Browns Mailbag

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Browns Mailbag: What’s the plan for Kareem Hunt when he returns?

The Browns are escaping the coldest Cleveland day in months just in time to go to an even colder Denver, which has already weathered its first snow of the season.

By Sunday, though, we’re expecting a temperate, perfect afternoon. A Browns effort that matches the elements would certainly make for an enjoyable flight back to Cleveland. 

Before we depart for the first part of the journey, we’re answering a few of your questions.

How do Dontrell Hillard and Duke Johnson's stats compare for the season? -- Elmer L., Bangor, Maine

In six games -- Hilliard missed one with a concussion -- Hilliard has run eight times for 41 yards and two touchdowns to go along with nine receptions for 82 yards. Johnson, meanwhile, has run 47 times -- already more than the 40 he had last year with the Browns -- for 274 yards to go along with 17 receptions for 160 yards and two touchdowns in eight games. The difference between the two, outside of the obvious statistical differences -- is usage rate. The Browns have significantly increased Nick Chubb’s workload this season, and he’s responded with some of the best numbers in the league. He’s already rushed 134 times -- he had 192 carries all of last year -- for 738 yards and six touchdowns while catching 21 passes -- already more than the 20 he had last year -- for 135 yards.

Kitchens was asked Thursday about how Chubb is on pace for more than 300 carries.

“Nick Chubb is in great condition, his body is in great condition,” Kitchens said. “A work horse, and he wants to be. He wants to do everything he can to help the team win the football game.”

Fewer turnovers and fewer penalties. That’s about it.

Here’s something to be encouraged by. The Browns are 12th in the NFL in rushing yards per game (125.4). They lead the league in rushing yards per attempt (5.6). There’s only one team with more rushing yards per game (Oakland) that also has a losing record. Teams that run the ball this well are typically winning teams, largely because they’re running out the clock with more running attempts than their opponent. The Browns are compiling these yards while trailing in most of their games. Eliminate the turnovers and unnecessary penalties, and this is an offense capable of controlling the clock and wearing teams out on the ground.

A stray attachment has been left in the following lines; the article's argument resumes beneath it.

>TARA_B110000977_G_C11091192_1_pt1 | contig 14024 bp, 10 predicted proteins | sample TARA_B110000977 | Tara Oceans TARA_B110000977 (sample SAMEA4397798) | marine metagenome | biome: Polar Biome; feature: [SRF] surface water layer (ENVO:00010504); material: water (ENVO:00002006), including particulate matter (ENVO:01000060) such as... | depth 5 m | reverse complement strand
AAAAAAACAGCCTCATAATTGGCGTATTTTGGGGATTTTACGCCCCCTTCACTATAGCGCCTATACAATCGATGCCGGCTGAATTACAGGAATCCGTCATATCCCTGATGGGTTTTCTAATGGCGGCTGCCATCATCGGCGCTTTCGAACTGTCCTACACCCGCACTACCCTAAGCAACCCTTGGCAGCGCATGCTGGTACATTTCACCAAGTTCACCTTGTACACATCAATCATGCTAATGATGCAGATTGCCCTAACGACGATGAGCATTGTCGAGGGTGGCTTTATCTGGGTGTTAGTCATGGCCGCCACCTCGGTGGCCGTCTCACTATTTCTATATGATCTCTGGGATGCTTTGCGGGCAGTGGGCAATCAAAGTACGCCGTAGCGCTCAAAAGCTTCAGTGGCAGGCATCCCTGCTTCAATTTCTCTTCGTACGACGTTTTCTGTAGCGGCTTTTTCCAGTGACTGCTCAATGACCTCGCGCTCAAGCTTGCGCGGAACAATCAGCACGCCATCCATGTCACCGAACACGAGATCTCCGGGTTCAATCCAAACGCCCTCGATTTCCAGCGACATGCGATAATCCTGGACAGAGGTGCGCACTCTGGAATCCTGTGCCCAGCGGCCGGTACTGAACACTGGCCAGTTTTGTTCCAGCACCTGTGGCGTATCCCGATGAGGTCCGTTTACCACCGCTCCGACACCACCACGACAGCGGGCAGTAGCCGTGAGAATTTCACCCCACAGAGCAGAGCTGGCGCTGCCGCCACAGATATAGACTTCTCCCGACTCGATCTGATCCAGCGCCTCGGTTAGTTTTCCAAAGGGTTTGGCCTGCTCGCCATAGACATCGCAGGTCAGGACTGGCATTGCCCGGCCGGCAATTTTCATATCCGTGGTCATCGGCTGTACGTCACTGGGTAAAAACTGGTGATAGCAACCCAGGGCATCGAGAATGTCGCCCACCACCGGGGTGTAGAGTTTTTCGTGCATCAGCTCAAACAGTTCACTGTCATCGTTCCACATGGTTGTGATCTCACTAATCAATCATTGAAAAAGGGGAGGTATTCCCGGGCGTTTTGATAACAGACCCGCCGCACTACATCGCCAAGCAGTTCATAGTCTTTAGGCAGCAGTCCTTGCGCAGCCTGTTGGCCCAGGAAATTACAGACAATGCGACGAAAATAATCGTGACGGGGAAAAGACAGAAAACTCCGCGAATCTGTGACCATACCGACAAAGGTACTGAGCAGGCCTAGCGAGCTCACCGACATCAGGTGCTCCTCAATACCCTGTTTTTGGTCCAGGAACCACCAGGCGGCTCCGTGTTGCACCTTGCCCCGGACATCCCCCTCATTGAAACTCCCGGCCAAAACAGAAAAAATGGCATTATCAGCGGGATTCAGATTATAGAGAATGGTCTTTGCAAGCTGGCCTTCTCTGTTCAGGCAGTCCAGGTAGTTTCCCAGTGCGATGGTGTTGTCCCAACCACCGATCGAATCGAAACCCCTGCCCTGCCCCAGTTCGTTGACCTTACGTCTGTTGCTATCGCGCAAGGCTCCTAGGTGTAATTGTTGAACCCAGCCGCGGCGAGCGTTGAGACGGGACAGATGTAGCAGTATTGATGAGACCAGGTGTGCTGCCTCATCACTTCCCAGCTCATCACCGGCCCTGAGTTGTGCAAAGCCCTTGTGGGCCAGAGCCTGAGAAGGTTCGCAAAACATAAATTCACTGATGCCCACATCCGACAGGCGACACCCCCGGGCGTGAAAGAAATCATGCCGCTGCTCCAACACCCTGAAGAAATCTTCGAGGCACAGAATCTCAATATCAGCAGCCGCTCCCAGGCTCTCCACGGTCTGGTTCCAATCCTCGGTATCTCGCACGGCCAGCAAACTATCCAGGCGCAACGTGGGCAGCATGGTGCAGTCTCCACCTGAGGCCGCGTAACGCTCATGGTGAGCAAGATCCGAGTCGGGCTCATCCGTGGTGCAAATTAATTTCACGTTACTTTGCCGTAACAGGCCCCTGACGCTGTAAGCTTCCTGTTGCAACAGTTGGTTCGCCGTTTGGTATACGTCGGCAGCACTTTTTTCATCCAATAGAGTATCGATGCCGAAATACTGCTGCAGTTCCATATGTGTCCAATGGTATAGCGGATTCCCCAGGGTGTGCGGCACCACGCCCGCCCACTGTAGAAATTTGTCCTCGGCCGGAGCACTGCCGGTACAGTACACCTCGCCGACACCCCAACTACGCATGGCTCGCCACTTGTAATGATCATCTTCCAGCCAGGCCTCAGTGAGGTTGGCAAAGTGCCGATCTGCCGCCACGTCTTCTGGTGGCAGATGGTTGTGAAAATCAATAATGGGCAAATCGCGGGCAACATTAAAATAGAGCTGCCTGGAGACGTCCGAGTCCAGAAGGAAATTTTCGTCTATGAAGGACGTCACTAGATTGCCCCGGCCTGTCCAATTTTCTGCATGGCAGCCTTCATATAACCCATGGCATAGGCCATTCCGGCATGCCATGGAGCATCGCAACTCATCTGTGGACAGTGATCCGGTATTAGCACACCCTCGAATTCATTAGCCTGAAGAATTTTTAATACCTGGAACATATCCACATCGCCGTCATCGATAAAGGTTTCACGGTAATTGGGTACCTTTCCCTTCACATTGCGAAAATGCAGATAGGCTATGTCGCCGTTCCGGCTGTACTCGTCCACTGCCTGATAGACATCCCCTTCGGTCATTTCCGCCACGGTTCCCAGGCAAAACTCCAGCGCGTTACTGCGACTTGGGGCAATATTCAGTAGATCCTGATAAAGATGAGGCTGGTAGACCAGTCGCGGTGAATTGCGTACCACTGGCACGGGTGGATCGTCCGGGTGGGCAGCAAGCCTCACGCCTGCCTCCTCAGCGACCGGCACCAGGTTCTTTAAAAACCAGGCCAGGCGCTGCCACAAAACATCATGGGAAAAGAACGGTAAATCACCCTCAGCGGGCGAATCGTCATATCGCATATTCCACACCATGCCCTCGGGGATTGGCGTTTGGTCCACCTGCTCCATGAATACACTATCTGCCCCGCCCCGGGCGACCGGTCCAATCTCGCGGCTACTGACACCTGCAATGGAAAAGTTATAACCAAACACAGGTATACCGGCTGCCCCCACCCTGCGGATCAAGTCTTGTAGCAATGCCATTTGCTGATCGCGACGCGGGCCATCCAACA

Speaking of running the ball …

There’s a plan, but Kitchens isn’t revealing many details around it. The good news surrounding Kareem Hunt is he appears to be fully recovered from the sports hernia surgery he underwent in August and has logged two full weeks of practice, giving the defense all it can handle as a member of the scout team.

Kitchens cracked a smile Thursday when he was asked about the team’s plan for Hunt, who is eligible to return next week against the Bills.

“Kareem is a good football player, and we are going to have a plan for him,” Kitchens said. “It is always good to have those guys.”

Kitchens was then asked if Chubb and Hunt would be on the field at the same time.

“The Wishbone might make another appearance, right?” Kitchens joked.

When Kitchens took over as offensive coordinator midway through last season, he identified one of the team’s top strengths to be its running backs. That’s why he figured out a way to utilize all three at the same time in a memorable series of Wishbone-style plays against the Falcons. The crazy thing was it mostly worked … until Hilliard threw an interception. Plenty of attention centered on the success of Baker Mayfield during this stretch -- and it was well-deserved -- but the team’s trio of running backs played a major role in the team’s offensive success. Here’s what they did over those final eight games.

Chubb: 678 yards (4.84 yards per carry), 5 TDs; 18 receptions, 139 yards, 2 TDs
Johnson: 94 yards (5.2 yards per carry); 27 receptions, 226 yards, 3 TDs
Hilliard: eight receptions, 81 yards

“In today’s football, you have to be willing to put the other guy in whether it is Dontrell, D’Ernest (Johnson) or Kareem,” Kitchens said Thursday. “Whoever it is, whatever team it is on, usually they have two guys and most of the time three guys that they play on a consistent basis. Those guys get hit every play. Either they are getting hit or they are hitting someone so the contact adds up over the course of the year. You always have to factor that in.”

I’ll take the under, and if that happens, I expect there to be far more wins than losses.

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